Fuels and chemicals are common and necessary tools in factories, shops, labs, warehouses, and construction sites. While some of these substances — such as gasoline, kerosene, diesel, and other combustible oils — are familiar and seemingly harmless materials to handle, safety is essential when dealing with any kind of fuel or chemical, especially in the workplace.
You can help keep your workers and business safe by using the following three-step approach for hazardous chemical spill containment.
1. Train your employees.
Giving your employees the proper training for handling hazardous materials can greatly reduce the risk of injury caused by these substances. Employees must also understand which tools to use with the specific material they’re handling.
2. Choose the right container.
Your choice of safety container depends on the type of chemical you need to store:
- Galvanized steel — Use when chemical purity is not essential. Some chemicals may adversely affect paint.
- Polyethylene — Use to store acids, caustics, or other corrosive substances.
- Stainless steel — Use when chemical purity is necessary.
The size of container you’ll need depends on how frequently the chemical is used, its applications, and where it is being used. Smaller-sized containers are recommended for a workstation, whereas larger, five-gallon containers are ideal in a field or warehouse.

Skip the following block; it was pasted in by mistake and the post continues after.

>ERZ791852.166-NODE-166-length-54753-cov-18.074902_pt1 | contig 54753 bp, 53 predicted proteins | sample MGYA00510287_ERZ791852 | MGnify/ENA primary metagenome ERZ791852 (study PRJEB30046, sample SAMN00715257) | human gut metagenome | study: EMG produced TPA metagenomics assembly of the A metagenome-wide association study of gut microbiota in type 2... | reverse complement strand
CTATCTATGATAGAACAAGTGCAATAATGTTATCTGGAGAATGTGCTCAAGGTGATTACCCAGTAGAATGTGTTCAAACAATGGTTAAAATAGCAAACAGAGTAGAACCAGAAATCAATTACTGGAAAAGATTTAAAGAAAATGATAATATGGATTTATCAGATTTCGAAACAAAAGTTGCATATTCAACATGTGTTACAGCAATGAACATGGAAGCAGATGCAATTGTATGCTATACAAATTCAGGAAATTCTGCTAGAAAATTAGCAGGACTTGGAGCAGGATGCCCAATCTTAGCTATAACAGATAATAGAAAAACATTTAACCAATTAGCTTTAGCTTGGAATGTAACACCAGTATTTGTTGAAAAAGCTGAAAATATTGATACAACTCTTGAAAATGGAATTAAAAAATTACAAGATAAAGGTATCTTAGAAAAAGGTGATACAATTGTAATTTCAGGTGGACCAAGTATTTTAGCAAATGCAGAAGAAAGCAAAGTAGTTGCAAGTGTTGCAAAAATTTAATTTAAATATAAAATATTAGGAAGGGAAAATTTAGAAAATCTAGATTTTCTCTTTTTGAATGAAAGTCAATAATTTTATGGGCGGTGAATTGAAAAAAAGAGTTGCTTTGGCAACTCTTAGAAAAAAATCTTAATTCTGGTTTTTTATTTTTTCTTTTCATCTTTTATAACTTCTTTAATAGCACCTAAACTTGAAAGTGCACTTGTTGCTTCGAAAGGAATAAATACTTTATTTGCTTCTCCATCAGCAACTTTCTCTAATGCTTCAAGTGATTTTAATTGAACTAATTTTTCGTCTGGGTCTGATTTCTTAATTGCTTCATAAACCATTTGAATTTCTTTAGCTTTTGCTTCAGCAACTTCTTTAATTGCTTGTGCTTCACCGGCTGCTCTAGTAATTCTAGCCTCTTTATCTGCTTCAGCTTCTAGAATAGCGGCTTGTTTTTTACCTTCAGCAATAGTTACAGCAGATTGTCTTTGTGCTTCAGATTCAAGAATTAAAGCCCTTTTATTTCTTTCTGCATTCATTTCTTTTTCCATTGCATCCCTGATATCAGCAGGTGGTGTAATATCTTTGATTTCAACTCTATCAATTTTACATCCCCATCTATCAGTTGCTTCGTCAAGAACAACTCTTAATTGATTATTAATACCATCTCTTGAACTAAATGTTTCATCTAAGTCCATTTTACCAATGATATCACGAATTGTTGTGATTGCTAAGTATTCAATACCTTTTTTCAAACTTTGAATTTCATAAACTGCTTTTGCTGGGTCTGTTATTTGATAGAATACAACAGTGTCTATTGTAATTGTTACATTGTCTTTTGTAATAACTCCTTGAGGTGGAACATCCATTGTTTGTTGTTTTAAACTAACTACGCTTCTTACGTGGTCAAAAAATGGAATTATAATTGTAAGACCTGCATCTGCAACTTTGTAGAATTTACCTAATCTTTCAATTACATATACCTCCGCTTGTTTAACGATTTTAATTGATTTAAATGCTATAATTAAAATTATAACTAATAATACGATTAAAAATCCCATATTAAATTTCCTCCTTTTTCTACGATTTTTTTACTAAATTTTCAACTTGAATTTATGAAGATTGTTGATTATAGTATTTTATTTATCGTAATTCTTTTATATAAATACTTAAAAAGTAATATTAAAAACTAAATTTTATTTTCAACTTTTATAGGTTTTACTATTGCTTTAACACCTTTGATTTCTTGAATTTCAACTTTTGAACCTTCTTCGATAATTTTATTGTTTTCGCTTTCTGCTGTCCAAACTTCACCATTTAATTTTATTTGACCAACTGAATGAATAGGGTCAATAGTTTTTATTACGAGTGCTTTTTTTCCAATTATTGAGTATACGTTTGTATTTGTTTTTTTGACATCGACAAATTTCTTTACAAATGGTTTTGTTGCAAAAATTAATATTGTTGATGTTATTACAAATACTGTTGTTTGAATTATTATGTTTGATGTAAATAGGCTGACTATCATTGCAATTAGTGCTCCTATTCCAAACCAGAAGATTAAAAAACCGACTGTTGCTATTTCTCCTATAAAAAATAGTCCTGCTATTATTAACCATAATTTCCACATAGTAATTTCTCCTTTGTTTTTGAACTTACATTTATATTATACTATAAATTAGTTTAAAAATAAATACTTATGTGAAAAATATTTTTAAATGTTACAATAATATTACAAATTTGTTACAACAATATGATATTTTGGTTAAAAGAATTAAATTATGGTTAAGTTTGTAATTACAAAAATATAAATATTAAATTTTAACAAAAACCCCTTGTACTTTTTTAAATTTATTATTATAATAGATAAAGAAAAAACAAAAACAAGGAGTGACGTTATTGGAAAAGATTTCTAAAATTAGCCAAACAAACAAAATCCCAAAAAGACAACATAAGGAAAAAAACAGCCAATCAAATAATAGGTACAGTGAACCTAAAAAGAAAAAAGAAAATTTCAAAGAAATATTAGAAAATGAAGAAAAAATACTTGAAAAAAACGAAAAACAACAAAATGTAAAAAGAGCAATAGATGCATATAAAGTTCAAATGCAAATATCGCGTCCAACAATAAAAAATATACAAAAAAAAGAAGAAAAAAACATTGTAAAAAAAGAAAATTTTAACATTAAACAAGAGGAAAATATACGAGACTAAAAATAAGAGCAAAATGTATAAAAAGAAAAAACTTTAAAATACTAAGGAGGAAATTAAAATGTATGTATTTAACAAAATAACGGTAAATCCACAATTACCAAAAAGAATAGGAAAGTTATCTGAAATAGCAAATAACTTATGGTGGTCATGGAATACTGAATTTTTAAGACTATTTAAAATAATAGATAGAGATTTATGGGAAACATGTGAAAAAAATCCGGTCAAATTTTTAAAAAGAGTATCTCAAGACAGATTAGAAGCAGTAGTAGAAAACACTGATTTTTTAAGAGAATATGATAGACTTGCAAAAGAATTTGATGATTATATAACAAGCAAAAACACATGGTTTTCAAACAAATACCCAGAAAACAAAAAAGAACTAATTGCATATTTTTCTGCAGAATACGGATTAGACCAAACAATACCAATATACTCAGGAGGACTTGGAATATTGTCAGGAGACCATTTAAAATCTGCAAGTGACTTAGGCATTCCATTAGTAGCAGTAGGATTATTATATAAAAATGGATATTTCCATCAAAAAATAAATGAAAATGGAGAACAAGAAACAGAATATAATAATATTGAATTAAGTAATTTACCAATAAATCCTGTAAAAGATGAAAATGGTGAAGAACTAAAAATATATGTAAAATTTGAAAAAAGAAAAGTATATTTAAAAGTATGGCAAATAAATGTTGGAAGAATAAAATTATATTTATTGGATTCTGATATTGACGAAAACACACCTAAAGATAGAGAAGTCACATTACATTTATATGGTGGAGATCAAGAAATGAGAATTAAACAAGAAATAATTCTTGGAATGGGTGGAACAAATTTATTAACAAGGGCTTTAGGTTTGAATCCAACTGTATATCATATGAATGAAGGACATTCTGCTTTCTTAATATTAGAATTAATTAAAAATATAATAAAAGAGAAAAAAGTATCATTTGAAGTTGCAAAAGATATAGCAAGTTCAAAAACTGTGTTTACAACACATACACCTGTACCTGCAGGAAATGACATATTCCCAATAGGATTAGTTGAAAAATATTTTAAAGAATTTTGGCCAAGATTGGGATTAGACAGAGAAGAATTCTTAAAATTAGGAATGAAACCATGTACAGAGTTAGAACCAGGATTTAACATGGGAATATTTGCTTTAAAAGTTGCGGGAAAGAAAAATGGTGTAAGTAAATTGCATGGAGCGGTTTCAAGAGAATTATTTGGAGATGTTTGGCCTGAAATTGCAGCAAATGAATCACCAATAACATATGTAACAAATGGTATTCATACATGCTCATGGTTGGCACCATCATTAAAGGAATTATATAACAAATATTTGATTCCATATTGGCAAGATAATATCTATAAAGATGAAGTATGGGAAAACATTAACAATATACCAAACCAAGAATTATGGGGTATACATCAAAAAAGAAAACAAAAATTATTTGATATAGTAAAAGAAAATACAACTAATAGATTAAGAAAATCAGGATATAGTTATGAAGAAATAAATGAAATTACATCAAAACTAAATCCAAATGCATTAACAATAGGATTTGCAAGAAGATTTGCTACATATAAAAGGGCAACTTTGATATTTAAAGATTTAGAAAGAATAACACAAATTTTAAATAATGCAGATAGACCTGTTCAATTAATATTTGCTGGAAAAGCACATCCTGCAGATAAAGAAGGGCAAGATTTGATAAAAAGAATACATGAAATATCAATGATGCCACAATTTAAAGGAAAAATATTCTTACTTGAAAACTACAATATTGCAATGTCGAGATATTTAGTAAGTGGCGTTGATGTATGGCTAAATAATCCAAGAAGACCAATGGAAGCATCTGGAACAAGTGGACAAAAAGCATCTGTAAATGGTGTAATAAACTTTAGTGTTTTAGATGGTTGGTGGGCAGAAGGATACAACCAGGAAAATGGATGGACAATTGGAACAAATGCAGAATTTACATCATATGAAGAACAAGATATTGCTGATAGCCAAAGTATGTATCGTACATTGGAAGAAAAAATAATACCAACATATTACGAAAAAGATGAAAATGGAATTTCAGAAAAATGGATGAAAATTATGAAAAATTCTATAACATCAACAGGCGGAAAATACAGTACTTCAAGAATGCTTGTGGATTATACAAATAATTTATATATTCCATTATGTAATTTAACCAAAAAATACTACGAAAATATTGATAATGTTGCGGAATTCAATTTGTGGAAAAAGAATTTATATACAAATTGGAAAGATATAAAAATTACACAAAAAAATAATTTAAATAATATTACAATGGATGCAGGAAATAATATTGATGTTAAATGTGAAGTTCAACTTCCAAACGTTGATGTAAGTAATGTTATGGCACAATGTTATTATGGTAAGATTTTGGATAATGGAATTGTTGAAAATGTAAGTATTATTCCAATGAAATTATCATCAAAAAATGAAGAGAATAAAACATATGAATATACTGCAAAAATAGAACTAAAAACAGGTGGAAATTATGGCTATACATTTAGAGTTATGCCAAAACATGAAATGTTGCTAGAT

3. Keep containers organized.
Mixing up fuels or chemicals or accidently using the wrong substances can have catastrophic consequences. Many businesses use a container color-coding system to avoid chemical mix-ups. In general, flammable liquids are organized and stored according to the following scheme:
- Gasoline is stored in red containers.
- Diesel is stored in yellow containers.
- Kerosene is stored in blue containers.
- Oil combustibles are stored in green containers
Most business will need to use several different types and sizes of containers to safely handle and store flammables and combustibles. AbsorbentsOnline.com offers top-quality Eagle Safety Cans to help meet your safety compliance needs. Many of the hazardous chemical spill containment products available meet OSHA standards or NFPA Code 30 requirements, are UI and ULC listed, or are FM Approved.
By employing these three practices and using safety cans or other containers approved for chemical storage, you’ll keep your employees and worksite safer, neater, and legally compliant